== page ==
SPE ri C I TAl' HE OR
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CARRY ON NURSE
For years, the College has been obsessed with professional status. It is by no means an unknown phenomenon that those who profess radical egalitarianism in theory should in practice be very concerned with their position in the social hierarchy. What we are witnessing is not an attempt to improve the Health Service, but a rather sordid power struggle.
Our hospitals teem with 'nurse adminis- trators' and 'nurse managers', who self- consciously adopt the dress of hospital consultants and who have abandoned the jobs for which they were trained. Like the junior clerks of newly-independent African countries, they have just discovered the intoxicating joys of bureaucratic power. To work with patients is now thought lower class: it is a desk that confers status, and paper that is the real world.
Nurses have become paralysed by fortn- filling even in the wards. A few years ago, a new method called the Nursing Process was introduced from the United States into Britain, and has spread like a plague. Originally intended to prove to private insurance companies that nurses do in fact work for their money, this minute written itemisation of the obvious is now used to demonstrate that nurses are not, as pre- viously thought, the willing hand-maidens Of doctors, faithfully carrying out instruc- tions, but professionals in their own right.
The Nursing Process has given an unpre- cedented opportunity to another group of pseudospecialists, the nurse educators. No longer a matter of apprenticeship, the education of nurses is now seen as some- thing requiring such deep theoretical foundations that during their first two years of training, nurses, like medical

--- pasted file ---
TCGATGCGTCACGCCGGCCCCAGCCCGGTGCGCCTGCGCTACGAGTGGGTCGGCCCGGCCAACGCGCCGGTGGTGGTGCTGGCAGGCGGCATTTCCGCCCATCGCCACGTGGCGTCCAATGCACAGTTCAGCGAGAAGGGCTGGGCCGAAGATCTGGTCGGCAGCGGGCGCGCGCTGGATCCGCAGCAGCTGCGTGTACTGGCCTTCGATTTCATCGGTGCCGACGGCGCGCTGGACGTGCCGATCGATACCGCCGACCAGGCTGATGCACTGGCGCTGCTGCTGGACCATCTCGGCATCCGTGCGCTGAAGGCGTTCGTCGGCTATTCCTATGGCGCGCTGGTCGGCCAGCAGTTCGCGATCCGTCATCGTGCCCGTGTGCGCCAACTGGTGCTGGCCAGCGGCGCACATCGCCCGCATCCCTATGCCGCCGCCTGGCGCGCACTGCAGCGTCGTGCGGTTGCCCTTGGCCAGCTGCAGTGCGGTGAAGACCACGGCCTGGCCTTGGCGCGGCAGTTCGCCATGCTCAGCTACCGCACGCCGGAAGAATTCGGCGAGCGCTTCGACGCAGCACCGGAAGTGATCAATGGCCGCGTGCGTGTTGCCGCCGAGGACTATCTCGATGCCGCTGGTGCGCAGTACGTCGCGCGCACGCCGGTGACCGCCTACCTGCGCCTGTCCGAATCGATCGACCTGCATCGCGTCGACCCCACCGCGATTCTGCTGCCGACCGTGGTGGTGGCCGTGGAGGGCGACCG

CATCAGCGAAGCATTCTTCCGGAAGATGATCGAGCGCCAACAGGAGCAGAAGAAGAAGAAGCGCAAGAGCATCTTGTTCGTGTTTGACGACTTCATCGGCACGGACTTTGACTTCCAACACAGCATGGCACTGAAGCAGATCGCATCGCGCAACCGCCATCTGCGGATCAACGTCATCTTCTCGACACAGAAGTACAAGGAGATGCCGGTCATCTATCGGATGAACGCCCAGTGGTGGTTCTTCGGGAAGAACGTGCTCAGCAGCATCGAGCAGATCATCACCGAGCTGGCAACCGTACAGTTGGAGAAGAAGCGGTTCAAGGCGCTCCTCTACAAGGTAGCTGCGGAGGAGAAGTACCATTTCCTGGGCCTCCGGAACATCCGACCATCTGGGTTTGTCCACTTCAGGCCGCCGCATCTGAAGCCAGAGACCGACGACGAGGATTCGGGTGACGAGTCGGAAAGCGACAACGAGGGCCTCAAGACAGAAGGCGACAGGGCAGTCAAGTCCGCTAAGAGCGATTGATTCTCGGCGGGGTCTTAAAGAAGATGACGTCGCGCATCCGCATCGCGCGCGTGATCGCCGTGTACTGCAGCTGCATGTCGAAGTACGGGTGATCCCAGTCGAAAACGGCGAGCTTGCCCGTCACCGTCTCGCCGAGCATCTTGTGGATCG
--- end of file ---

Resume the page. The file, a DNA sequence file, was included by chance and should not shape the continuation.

students, should be kept in the classroom, only to set eyes on a patient in their final year. Their theoretical education will, of course, contain a considerable element of the sociological jargonising whose princip- al practical effect will undoubtedly be to persuade the nurses that they are ill used by the System.
The fundamental dishonesty that pre- vails in the nursing leadership is nowhere clearer than in its simultaneous advocacy of a more academic training and a lower academic standard for entry into that training. And one of the leaders inadver- tently let the cat out of the bag when he said that many people of lower educational qualifications made excellent nurses.
Precisely. Nursing is predominantly a practical craft, and only in its farthest and most specialised reaches does it require anything approaching a highly trained in- tellect. But it does require considerable devotion, tact and kindness, qualities not easily quantified on a flow chart: indeed, one suspects, they might be destroyed by flow charts. To make commonsense arcane so that it then has to be taught is profes- sionalisation in the worst possible sense.
How has this absurd situation come about? There is a deep-seated prejudice in this country that the only true form of education is academic. Practical training is despised and so, by becoming more 'pro- fessional', nurses become worse at their job. If nurses deserve more money, it is because they work hard and perform a vital function, not because the Nursing Process is incomprehensible to laymen.